Consequentially the question ‘what have we got wrong to make customers dislike us so much?’ is a little redundant. Banks must admit there is a problem and now focus on what can be done to regain trust and once more try to impress their customers.
Using Technology to Support Customer Service
The online and mobile world will be the arena of the future and retail banks simply have to have good service in this area and increasingly in the social media space. Banks need to be viewed as technological pioneers that are at the centre of all financial transactions, and be able to deliver a personalised seamless service to each and every customer no matter what end point they are using. This is not easy with siloed systems but it is a challenge banks must overcome.
Customers want to make their own choices when it comes to how and when they decide to communicate or transact with their bank. Overall, 72% of consumers according to the Ipsos Mori/GMC poll would like to receive information from their bank in a format that they have requested, and 74% felt this data should be available whenever they want it 24x7. Banks must therefore remove many of the delays and inconsistencies in communications with their customers in order to start building back the trust lost over the last five years. Furthermore, they must recognise that with the advent of an always-on connected customer base, they must be able to allow the customer to dictate the service they wish to receive and customise it to meet their demands.
I believe the solution to the retail banking sector’s customer problem isn’t entirely a technological affair though. Friendly, knowledgeable staff remains one of the most important factors contributing towards the public’s assessment of a good service or otherwise, and its impact cannot be underestimated. The human factor matters.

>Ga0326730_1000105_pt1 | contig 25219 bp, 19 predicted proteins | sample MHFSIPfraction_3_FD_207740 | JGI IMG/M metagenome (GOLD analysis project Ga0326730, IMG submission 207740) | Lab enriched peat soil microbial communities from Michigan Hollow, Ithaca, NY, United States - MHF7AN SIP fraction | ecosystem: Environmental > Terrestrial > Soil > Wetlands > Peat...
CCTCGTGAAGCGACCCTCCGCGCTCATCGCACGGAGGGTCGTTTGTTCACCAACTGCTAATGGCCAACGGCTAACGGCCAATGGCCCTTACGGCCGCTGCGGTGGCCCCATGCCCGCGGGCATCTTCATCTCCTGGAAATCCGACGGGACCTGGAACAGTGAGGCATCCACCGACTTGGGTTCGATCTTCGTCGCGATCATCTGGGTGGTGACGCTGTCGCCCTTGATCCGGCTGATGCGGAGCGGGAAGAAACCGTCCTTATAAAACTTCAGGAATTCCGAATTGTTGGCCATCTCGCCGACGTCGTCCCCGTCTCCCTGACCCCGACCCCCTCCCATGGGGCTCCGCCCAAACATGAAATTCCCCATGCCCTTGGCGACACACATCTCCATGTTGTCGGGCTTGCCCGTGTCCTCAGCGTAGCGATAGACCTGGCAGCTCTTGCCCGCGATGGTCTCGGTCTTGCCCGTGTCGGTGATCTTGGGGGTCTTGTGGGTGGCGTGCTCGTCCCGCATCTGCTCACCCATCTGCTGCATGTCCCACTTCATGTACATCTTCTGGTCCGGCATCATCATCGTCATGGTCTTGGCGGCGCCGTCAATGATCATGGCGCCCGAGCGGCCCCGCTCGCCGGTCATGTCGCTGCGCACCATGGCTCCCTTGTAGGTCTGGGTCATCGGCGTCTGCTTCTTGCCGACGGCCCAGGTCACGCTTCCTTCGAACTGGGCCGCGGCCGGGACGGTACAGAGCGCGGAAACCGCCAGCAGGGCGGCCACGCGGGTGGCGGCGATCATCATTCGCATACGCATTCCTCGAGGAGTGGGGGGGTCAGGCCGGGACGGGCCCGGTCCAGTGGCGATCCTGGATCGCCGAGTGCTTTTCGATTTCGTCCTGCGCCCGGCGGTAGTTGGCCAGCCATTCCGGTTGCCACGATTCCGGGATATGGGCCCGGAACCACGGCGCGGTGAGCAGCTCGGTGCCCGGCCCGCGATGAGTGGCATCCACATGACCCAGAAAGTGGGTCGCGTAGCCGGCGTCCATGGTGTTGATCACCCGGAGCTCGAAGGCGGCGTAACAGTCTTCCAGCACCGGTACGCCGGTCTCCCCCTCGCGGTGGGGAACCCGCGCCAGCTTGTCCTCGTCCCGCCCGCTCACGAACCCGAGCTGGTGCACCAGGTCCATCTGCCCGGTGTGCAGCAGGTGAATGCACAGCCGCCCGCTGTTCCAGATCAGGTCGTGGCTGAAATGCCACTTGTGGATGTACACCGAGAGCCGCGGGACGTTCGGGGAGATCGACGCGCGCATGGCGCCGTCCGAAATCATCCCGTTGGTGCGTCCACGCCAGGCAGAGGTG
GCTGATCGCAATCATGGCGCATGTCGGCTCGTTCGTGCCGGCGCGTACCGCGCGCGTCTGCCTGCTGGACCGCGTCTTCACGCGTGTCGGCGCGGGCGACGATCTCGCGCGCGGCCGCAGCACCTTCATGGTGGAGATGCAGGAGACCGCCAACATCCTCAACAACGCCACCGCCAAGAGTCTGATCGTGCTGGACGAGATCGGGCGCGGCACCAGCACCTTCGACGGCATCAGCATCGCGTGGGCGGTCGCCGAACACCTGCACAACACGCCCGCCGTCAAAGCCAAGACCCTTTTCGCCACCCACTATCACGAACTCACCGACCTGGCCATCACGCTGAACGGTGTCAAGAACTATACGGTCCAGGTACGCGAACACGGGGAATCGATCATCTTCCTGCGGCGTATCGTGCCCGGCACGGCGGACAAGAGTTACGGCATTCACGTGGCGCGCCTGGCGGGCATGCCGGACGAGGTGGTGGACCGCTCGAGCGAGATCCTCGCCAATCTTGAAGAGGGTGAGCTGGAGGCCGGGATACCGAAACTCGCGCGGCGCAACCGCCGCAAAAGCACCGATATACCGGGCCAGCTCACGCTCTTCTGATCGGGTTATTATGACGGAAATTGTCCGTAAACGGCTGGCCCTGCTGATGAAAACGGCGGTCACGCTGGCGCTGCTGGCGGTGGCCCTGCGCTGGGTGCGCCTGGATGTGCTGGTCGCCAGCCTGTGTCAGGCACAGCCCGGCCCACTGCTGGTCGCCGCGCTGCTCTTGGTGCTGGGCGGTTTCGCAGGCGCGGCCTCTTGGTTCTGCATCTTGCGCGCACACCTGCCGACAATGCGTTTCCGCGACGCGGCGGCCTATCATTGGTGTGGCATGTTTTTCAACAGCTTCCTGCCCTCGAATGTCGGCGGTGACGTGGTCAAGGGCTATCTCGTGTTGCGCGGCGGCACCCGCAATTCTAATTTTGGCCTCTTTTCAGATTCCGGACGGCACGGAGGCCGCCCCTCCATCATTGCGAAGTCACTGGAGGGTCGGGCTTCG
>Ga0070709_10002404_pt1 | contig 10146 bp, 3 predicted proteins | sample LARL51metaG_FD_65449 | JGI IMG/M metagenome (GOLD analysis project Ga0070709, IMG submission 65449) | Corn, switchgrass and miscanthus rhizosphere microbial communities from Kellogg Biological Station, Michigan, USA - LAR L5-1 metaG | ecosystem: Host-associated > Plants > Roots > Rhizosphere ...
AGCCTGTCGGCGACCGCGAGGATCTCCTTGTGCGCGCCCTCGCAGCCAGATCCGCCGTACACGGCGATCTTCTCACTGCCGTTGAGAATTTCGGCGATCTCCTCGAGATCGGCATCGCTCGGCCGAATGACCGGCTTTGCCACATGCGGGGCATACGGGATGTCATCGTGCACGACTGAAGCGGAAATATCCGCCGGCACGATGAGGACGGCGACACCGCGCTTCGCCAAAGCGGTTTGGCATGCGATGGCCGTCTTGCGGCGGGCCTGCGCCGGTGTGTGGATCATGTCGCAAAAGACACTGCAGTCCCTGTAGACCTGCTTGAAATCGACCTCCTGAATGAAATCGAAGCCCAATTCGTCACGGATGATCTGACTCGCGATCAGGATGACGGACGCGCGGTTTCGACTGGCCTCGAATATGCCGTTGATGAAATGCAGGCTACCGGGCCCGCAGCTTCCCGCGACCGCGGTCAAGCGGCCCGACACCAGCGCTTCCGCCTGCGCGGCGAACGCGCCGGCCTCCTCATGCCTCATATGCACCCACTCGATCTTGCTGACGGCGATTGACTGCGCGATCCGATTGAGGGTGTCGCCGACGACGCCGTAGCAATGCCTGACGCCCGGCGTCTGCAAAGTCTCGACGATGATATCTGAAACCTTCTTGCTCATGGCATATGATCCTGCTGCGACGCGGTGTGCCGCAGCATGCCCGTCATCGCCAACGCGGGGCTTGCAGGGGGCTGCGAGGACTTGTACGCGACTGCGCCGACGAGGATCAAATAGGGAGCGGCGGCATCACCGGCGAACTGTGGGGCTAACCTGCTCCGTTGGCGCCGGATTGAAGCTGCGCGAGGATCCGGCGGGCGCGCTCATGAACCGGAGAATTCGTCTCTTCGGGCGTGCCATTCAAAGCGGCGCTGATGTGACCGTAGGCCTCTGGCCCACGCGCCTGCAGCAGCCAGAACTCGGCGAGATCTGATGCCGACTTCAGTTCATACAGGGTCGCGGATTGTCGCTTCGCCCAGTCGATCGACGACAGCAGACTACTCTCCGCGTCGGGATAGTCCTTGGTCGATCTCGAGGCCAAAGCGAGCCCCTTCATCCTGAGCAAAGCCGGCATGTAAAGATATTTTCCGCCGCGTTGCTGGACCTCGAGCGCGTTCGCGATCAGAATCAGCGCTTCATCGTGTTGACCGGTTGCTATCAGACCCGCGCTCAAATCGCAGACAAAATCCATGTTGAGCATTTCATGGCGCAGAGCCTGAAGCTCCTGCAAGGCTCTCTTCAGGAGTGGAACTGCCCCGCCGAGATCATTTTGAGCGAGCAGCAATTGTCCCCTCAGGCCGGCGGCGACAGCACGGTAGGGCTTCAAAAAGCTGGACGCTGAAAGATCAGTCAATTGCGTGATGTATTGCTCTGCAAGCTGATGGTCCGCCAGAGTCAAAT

There’s plenty of food for thought here for the traditional ‘western’ retail banking sector - generally, more modern banks in emerging markets can skip over the legacy concerns and silos that hinder more established banks. My advice is that retail banks in developed markets should not be pushing certain kinds of communications through certain channels - for example, customer service via twitter should not be prioritised to the detriment of other areas such as telephone support.
Customers demand a malleable, personalised service and sometimes this means out of office hours online or mobile banking support, but the option of speaking to a customer agent should always be there at reasonable hours of the day.
The banking autocracy, where customers were told when and how they would receive information on their finances, is coming to an end. It is now up to the banks to decide if they wish to adapt to the changing landscape or leave the future to the more flexible rival newcomer banks that are already rushing to open the customer experience gap or respond appropriately.